Summary of A Tale of Two Cities
A Summary of the Tale of Two Cities
A Tale of Two Cities is an 1859 novel by Charles Dickens that was set in Paris and London before and during the French Revolution. The book is considered one of the best-selling novels ranked 63rd on BBC's The Big Read poll. The Tale of Two Cities is focused on the narrative of a French Doctor Manette during his eighteen-year imprisonment in Paris and his release to stay with a daughter he had not met in his life (Dickens, 2017). The author has based this story against circumstances that influenced the French Revolution and the Reign of Terror. During the late 18th century, this period was characterized by the horrors of the French Revolution. In this regard, the novel The Tale of Two cities captures the aspects of terror and idealism during this revolutionary time.
In 1775, England and France were characterized by various social issues. Jerry Cruncher, who works for Tellson's Bank, stops at the Dover mail-coach with an urgent message for Jarvis Lorry. The message had instructions for Lorry to wait at Dover for a young lady, which he replied with the cryptic words, "Recalled to Life." At the meeting point, he meets Lucie Manette, a young orphan whose father, who was allegedly dead, was found in France. Lorry escorts Lucie to Paris, where they meet Defarge, who kept Doctor Manette safe in a tower.
The story progresses to 1780, where Charles Darnay stands accused of treason against the English royalty. It is not until Sydney Carton assists Darnay in the case that the court acquits him. Carton based his argument by stating that he bears a resemblance to the defendant, a factor that undermines the prosecution's case (Dickens, 2017). In France, Marquis Evremonde runs down a child with the carriage. A symbol of the attitude of aristocracy concerning the poor, he shows no remorse for his actions. Instead, he curses the commoners and goes home to his chateau as he waits for his nephew Darnay, from England. Upon arrival, Darnay disapproves of his uncle's actions and that of the French aristocracy for its poor treatment. Later that night, Marquis was murdered, and the murderer leaves a note signed with the nickname "Jacques" adopted by the French revolutionaries.
Darnay, after several years, asks Manette for permission to marry Lucie. He mentions that if Lucie accepts the proposal, he will reveal his true identity to Manette. On the other hand, Carton also assures Lucie of his love by saying that she helps him dream of a better and meaningful existence. Meanwhile, in London, English spy John Barsad goes into Defarge's wine shop. The objective is to find evidence concerning the revolution. Darnay, on the morning of his wedding, reveals his true identity to Manette, who later relapses to his old prison habit of making shoes. Upon Darnay's return from their honeymoon, Carton visits him to ensure they remain friends. He assures Carton that he is always welcome in their house.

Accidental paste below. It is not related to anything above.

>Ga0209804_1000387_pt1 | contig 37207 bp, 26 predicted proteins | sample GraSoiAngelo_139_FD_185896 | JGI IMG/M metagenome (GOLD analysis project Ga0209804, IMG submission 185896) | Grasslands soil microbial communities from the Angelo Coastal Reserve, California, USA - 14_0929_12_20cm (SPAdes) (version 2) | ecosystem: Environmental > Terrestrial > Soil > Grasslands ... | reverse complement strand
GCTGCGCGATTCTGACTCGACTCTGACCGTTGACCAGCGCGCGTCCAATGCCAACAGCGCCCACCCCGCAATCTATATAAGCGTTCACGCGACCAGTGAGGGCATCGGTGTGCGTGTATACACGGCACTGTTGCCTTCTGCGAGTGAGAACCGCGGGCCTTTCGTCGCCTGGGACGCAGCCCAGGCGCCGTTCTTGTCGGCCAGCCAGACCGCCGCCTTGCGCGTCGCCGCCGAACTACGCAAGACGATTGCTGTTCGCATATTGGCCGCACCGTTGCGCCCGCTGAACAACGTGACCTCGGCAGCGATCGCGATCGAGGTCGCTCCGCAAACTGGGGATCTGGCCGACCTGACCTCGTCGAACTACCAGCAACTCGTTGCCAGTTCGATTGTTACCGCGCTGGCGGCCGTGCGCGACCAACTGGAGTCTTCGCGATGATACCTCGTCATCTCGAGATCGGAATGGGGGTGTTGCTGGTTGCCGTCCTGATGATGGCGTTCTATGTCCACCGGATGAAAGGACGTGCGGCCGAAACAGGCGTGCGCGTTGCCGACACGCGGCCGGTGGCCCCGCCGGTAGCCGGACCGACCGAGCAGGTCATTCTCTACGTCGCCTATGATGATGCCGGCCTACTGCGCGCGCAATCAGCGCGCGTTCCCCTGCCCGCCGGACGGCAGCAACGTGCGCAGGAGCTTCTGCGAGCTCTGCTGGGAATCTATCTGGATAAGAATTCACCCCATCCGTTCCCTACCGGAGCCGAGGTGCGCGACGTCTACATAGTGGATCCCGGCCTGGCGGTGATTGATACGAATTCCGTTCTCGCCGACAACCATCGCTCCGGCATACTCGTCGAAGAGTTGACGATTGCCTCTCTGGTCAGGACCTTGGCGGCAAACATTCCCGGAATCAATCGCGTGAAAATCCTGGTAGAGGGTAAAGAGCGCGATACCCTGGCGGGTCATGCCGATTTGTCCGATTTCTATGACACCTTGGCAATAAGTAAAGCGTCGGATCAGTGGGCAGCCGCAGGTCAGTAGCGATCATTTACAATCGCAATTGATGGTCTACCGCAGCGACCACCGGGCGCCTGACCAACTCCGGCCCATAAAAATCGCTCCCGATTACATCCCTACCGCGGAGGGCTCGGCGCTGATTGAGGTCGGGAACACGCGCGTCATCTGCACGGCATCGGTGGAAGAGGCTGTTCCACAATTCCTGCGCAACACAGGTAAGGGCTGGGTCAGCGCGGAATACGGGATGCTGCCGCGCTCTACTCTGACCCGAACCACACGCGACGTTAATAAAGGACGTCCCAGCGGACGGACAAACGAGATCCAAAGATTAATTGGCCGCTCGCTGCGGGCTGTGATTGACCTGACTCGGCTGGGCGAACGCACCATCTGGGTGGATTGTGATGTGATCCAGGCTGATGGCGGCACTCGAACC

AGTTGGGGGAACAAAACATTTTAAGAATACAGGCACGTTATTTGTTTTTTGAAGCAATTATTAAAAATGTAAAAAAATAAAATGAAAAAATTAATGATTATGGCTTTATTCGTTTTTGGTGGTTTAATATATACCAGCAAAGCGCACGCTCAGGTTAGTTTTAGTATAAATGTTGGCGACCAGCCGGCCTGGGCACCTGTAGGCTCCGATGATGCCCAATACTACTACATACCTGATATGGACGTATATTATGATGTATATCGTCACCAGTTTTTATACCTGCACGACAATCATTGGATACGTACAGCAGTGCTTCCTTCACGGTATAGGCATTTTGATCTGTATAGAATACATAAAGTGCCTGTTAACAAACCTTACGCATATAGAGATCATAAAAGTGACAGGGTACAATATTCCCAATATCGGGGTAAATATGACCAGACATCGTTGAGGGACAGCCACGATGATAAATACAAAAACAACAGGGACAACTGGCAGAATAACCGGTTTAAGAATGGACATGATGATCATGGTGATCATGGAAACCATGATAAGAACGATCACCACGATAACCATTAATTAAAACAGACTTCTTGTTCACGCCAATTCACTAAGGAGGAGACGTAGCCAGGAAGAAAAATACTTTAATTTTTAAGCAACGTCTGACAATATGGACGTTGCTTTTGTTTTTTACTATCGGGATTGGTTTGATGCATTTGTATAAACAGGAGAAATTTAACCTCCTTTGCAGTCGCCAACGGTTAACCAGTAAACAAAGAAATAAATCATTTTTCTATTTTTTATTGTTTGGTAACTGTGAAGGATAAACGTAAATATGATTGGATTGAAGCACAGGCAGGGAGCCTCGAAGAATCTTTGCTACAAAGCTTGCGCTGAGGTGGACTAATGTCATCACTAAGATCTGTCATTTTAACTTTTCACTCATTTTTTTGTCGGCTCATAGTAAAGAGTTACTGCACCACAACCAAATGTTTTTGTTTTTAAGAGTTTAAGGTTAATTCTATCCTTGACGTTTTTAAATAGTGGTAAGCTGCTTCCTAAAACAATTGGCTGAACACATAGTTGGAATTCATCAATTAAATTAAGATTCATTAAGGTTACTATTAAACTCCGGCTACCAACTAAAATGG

In the year 1789, the French revolution began when the peasants in Paris storm the Bastille. These revolutionaries murder the aristocrats and Gabelle; a man who maintains the Evremonde estate is incarcerated. According to Dickens (2017), Gabelle writes to Darnay three years later, requesting to be rescued. Notwithstanding the danger ahead, Darnay leaves for France immediately. He was arrested as an emigrant soon as he arrived in Paris. Darnay stays in prison for a year and three months before he secures a trial. Due to Doctor Manette's influence with the revolutionaries, Darnay receives an acquittal but is arrested again that night. This time, the charges are from Defarge and his wife. Carton comes to Paris intending to save Darnay and obtain the help of John Barsad.
During Darnay's trial, Defarge provides a letter found in Manette's old cell in Bastille. The letter highlights the cause of Manette's imprisonment. The brothers Evremonde were outsourcing Manette's medical assistance for a woman one of the brothers had raped and her brother, who was stabbed. With the fear that Manette will report the case, the Evremonde had him jailed. Based on this story, the jury condemns Darnay for his ancestors' misdeeds and sentences him to death within twenty-four hours. At the Defarge's wine shop, Carton overhears Madame Defarge plotting Lucie's killing and her daughter. Seemingly Madame Defarge is the surviving sibling of the man and woman killed by the Evremondes.
Carton plans for Manette's departure from France. Later he visits Darnay in prison and tricks him into changing clothes. Carton writes a letter of explanation, and he drugs his friend. On the other hand, Barsad carries Darnay, disguised as Carton to a getaway coach, and Carton, who was impersonating Darnay, waits for the execution. As Darnay and his family leave France, Madame Defarge goes to Lucie's house to arrest her. She finds Miss Pross, and after a disagreement, Madame Defarge dies by the bullets of her gun. Following his decision, Sydney Carton dies at the guillotine. The novel ends as the narrator states that Carton dies with certainty that his life was meaningful.
Dickens, C. D. (2017). A tale of two cities.